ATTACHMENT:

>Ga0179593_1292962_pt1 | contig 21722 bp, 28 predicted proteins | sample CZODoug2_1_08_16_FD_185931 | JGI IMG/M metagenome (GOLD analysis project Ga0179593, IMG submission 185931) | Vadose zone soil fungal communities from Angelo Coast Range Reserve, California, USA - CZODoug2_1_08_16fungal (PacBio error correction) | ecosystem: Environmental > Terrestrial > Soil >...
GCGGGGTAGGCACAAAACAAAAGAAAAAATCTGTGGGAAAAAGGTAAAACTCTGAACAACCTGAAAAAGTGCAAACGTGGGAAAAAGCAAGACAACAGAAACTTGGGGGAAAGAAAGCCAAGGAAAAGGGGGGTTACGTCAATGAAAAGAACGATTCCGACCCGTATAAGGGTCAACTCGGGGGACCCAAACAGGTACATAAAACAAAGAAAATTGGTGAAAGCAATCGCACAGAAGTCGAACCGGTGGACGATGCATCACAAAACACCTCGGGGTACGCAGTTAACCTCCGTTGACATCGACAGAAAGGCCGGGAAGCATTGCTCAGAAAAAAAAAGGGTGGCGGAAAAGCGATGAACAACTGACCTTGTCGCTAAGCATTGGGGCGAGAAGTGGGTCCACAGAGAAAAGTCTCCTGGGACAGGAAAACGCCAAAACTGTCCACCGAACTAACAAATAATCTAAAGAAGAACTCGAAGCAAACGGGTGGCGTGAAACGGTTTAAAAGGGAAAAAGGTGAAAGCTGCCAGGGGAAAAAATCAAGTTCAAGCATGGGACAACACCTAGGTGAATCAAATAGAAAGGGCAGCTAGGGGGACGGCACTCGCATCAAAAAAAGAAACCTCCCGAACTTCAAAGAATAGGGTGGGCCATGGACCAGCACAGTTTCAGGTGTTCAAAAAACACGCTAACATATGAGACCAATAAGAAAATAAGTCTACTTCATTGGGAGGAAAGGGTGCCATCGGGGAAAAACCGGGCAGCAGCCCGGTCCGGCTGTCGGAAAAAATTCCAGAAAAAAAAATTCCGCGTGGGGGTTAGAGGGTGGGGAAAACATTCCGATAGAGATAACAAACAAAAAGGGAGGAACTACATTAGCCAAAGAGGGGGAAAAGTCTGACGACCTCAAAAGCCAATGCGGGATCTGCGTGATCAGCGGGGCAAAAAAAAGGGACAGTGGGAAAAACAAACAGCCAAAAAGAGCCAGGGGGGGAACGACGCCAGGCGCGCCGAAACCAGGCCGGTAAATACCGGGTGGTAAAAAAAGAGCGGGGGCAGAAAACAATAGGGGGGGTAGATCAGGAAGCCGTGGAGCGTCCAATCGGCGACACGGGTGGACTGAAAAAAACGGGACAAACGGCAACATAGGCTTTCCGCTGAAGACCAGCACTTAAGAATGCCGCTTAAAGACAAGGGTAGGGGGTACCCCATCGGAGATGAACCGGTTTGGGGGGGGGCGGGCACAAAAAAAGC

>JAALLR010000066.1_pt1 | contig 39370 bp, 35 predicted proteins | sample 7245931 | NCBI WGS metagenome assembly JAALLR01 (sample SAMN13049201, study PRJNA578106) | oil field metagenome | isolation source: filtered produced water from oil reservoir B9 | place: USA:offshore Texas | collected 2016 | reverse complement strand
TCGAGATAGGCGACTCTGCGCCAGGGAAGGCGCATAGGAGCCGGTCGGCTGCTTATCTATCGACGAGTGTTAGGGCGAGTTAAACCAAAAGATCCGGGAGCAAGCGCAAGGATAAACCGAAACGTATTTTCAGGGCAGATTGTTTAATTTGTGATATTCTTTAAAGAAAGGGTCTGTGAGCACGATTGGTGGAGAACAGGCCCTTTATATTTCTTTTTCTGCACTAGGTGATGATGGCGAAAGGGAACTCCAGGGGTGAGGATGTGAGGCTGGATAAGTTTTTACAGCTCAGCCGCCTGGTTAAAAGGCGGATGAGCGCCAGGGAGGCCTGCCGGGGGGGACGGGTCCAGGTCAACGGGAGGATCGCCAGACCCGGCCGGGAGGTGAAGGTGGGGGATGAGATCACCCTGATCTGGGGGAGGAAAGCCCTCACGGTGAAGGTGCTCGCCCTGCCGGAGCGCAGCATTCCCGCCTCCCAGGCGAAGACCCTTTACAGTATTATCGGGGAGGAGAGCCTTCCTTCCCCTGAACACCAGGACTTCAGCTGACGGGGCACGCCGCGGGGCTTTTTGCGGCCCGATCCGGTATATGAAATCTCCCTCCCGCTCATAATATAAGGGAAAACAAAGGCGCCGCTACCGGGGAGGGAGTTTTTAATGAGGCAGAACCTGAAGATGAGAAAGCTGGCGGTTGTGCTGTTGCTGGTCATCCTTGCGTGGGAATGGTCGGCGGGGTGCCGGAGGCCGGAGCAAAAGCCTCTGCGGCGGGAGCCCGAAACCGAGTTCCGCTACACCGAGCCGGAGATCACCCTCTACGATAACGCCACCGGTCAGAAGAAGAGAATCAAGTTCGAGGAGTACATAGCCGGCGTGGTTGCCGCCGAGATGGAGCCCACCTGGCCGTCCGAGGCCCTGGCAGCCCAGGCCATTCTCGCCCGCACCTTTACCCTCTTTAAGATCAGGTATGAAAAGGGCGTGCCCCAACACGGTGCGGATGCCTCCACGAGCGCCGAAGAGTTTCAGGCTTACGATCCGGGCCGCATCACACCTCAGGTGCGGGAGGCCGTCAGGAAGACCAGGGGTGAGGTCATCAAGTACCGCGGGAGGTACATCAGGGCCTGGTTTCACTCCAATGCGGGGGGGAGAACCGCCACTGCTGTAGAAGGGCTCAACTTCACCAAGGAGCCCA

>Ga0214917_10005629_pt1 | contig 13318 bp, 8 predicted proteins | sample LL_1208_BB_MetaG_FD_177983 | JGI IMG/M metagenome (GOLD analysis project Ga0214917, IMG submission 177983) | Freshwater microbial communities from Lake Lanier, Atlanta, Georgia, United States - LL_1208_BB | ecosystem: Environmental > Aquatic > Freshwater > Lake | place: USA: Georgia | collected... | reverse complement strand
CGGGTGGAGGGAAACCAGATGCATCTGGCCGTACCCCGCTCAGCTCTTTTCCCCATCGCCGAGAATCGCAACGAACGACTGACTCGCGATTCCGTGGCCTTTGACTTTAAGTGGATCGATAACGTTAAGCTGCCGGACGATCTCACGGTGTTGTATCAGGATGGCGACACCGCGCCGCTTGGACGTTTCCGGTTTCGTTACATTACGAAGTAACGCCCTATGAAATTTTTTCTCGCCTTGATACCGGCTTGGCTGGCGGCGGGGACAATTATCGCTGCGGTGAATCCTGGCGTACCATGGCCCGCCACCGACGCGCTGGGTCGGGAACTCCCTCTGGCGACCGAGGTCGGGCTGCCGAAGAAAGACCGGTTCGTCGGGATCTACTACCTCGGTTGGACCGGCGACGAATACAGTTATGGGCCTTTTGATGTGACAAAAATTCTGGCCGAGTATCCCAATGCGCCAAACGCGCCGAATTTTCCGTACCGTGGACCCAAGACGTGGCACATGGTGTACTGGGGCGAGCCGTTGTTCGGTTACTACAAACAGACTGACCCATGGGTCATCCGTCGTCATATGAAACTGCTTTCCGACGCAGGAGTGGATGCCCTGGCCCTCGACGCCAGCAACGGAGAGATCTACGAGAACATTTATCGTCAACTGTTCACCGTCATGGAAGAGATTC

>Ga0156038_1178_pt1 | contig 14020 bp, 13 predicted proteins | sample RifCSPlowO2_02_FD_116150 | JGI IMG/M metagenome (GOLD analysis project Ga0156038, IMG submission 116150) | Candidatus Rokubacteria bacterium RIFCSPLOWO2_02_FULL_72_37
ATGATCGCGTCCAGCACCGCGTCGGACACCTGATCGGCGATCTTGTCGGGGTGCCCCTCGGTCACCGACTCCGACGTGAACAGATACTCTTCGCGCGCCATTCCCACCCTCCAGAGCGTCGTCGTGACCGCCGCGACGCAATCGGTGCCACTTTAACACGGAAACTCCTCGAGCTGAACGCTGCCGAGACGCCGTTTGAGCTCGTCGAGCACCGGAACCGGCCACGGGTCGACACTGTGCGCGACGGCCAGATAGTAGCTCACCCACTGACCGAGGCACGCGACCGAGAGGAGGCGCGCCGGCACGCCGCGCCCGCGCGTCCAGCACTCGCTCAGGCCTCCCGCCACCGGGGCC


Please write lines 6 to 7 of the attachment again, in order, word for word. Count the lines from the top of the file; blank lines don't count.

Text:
CGGGTGGAGGGAAACCAGATGCATCTGGCCGTACCCCGCTCAGCTCTTTTCCCCATCGCCGAGAATCGCAACGAACGACTGACTCGCGATTCCGTGGCCTTTGACTTTAAGTGGATCGATAACGTTAAGCTGCCGGACGATCTCACGGTGTTGTATCAGGATGGCGACACCGCGCCGCTTGGACGTTTCCGGTTTCGTTACATTACGAAGTAACGCCCTATGAAATTTTTTCTCGCCTTGATACCGGCTTGGCTGGCGGCGGGGACAATTATCGCTGCGGTGAATCCTGGCGTACCATGGCCCGCCACCGACGCGCTGGGTCGGGAACTCCCTCTGGCGACCGAGGTCGGGCTGCCGAAGAAAGACCGGTTCGTCGGGATCTACTACCTCGGTTGGACCGGCGACGAATACAGTTATGGGCCTTTTGATGTGACAAAAATTCTGGCCGAGTATCCCAATGCGCCAAACGCGCCGAATTTTCCGTACCGTGGACCCAAGACGTGGCACATGGTGTACTGGGGCGAGCCGTTGTTCGGTTACTACAAACAGACTGACCCATGGGTCATCCGTCGTCATATGAAACTGCTTTCCGACGCAGGAGTGGATGCCCTGGCCCTCGACGCCAGCAACGGAGAGATCTACGAGAACATTTATCGTCAACTGTTCACCGTCATGGAAGAGATTC

>Ga0156038_1178_pt1 | contig 14020 bp, 13 predicted proteins | sample RifCSPlowO2_02_FD_116150 | JGI IMG/M metagenome (GOLD analysis project Ga0156038, IMG submission 116150) | Candidatus Rokubacteria bacterium RIFCSPLOWO2_02_FULL_72_37